Friday, April 6, 2012

The Mind/Body Connection

Nancy Merz Nordstrom, author of Learning Later, Living Greater: The Secret of Making the Most of Your After 50 Years will share the benefits of Lifelong Learning on Thursdays.



LEARNING LATER, LIVING GREATER:
The Secret for Making the Most of Your After-50 Years.

Lifelong Learning in Your Later Years…
A Health Club for Your Mind, Body, and Spirit!

For the next few weeks I would like for us to take a look at the Mind/Body Connection. No, we won’t be studying any hocus-pocus, but rather some sound scientific research. Being aware of the Mind/Body Connection is very important, especially as we age.

The belief that our thoughts and actions can influence our health–the Mind/Body Connection–is not a new concept. Over the years, in certain circles, this notion was an accepted fact. Research in the latter half of the 20th century, however, has shown that this long-held belief is actually true.

But what does this belief really mean? It’s probably safe to say that wishing for a gold Rolls Royce won’t suddenly make one appear in your driveway. But there is significant evidence to suggest that coordinating the interaction between our minds and bodies can result in amazing things. Lifelong learning plays a major role in this because it helps balance both your mind and body. And when things are in balance, you feel better and have the ability and desire to create a rich and satisfying life.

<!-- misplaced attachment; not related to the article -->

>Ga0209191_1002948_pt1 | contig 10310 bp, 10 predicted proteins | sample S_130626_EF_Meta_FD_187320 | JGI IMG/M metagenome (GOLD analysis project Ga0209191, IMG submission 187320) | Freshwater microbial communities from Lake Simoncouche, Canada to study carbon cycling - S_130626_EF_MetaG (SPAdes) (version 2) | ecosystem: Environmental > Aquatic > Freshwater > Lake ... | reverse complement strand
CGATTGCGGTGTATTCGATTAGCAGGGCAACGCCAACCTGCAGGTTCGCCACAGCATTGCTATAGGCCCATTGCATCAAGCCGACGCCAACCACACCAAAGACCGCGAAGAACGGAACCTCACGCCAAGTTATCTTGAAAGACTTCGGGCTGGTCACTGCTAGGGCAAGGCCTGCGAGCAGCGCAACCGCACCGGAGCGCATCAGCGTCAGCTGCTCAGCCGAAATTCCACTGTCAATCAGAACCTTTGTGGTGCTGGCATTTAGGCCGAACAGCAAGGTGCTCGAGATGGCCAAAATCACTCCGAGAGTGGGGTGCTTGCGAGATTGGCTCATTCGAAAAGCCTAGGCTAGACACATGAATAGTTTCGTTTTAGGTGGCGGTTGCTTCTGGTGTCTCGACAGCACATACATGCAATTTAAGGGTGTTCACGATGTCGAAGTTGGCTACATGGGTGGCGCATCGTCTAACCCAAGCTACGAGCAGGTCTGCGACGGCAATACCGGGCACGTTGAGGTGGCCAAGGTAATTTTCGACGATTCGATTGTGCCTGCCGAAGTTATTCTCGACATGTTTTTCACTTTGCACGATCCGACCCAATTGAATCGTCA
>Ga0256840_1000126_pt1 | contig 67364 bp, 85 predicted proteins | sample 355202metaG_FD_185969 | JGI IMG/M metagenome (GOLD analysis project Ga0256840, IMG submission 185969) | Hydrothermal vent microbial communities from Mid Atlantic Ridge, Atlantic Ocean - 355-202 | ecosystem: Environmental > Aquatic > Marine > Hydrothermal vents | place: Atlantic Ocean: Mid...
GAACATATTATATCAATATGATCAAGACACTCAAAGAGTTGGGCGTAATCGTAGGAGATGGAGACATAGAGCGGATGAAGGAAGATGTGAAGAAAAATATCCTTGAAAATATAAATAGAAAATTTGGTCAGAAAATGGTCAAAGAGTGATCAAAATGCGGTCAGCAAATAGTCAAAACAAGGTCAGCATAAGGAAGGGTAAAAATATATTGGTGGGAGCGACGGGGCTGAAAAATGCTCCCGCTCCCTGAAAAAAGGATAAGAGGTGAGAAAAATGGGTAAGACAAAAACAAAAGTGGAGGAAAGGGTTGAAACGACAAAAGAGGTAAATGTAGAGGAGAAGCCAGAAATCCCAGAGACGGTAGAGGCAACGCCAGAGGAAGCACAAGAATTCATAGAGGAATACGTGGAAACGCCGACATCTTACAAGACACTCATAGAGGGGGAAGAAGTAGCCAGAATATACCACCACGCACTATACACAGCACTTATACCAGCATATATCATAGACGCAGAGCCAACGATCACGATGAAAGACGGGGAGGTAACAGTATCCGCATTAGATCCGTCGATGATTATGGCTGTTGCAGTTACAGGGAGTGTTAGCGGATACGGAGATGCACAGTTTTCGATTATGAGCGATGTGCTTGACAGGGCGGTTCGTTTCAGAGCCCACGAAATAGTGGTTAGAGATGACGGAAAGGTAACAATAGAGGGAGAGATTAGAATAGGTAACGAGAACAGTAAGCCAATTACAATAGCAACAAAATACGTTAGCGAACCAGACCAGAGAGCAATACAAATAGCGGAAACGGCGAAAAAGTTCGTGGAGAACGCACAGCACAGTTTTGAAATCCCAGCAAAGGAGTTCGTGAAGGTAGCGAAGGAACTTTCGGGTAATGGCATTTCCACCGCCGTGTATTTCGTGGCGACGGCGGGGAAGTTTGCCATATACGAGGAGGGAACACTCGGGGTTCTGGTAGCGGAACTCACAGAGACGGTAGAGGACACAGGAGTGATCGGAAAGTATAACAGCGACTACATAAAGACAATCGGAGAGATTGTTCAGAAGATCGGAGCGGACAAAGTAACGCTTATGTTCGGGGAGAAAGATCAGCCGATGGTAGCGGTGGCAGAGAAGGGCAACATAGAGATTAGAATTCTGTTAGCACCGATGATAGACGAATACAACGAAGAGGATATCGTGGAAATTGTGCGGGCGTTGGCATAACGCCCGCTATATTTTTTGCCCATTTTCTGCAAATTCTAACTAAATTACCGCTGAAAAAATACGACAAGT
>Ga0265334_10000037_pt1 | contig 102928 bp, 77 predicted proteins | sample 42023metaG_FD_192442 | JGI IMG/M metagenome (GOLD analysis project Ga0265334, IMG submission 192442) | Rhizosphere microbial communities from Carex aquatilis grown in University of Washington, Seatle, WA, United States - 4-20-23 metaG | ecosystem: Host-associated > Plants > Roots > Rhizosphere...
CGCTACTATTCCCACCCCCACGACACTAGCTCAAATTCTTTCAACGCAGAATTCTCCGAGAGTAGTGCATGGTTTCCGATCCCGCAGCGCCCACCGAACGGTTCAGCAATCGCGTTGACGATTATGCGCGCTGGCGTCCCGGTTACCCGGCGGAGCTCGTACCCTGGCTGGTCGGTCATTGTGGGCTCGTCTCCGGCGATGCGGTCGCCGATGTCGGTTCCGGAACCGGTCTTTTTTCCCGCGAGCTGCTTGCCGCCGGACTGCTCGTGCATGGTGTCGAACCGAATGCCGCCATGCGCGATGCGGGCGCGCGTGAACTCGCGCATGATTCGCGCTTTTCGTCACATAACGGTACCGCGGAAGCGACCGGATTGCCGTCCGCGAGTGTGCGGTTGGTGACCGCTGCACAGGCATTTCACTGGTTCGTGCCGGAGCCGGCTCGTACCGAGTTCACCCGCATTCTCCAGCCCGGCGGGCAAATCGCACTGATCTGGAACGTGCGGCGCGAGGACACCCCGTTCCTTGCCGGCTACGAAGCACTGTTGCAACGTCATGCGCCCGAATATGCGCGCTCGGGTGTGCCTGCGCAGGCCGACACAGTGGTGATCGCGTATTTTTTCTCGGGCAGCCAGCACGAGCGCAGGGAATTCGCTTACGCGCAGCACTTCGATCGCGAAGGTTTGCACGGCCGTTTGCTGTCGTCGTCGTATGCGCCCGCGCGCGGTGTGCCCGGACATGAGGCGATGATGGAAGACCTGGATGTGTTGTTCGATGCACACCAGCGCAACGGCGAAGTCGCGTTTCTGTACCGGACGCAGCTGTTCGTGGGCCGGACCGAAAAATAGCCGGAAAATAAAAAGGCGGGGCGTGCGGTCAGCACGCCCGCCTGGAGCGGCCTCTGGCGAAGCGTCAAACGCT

Technically, the study of the Mind/Body Connection goes by several intimidating labels certain to demolish anyone playing Scrabble with you. Among these names are such polysyllabic nightmares as psychoneuroimmunology, psychophysiology, neuropsychology, and psychoneuroimmunology. We’ll opt for a much shorter abbreviation of the last one: PNI.

In the 1960’s, one of the early pioneers in the study of modern day PNI was psychiatrist George Solomon. He observed that depression seemed to make rheumatoid arthritis worse. He then began investigating the impact of emotions on immune function in general. His research was responsible for the development of the new field of PNI.

Then in the late 1960s and early 1970s, cardiologist Dr. Herbert Benson began studying the effects of meditation on blood pressure. He developed the term “the relaxation response,” which today is recognized far and wide. Finally in the mid 1970s, psychologist Dr. Robert Adler’s studies demonstrated that cognitive and emotional cues could affect immune response. Thanks to his research PNI was finally recognized as a legitimate medical specialty.

Since these early discoveries researchers everywhere have been studying PNI. Over the ensuing years, PNI has demonstrated its value in three different research areas – physiological research, epidemiological research and clinical research.

More on this very interesting subject next week…

THURSDAY’S THOUGHT…
John C. Lilly, American physician, psychoanalyst, philosopher and writer said, “In the province of the mind, what one believes to be true either is true or becomes true.” Well, if that’s the case, then we all have the ability to create meaningful later lives for ourselves – lives that are enriched and far more exciting than we ever thought possible. Lifelong learning is one important tool that can help us create that life.

Till Next Time…

2 comments:

Anonymous said...

I am a lifelong learner. I'm looking forward to the rest of this series. Jack

Andrew Kalis said...

Congratulations Simon Prince! Thank you so much for taking the time to share this exciting information.
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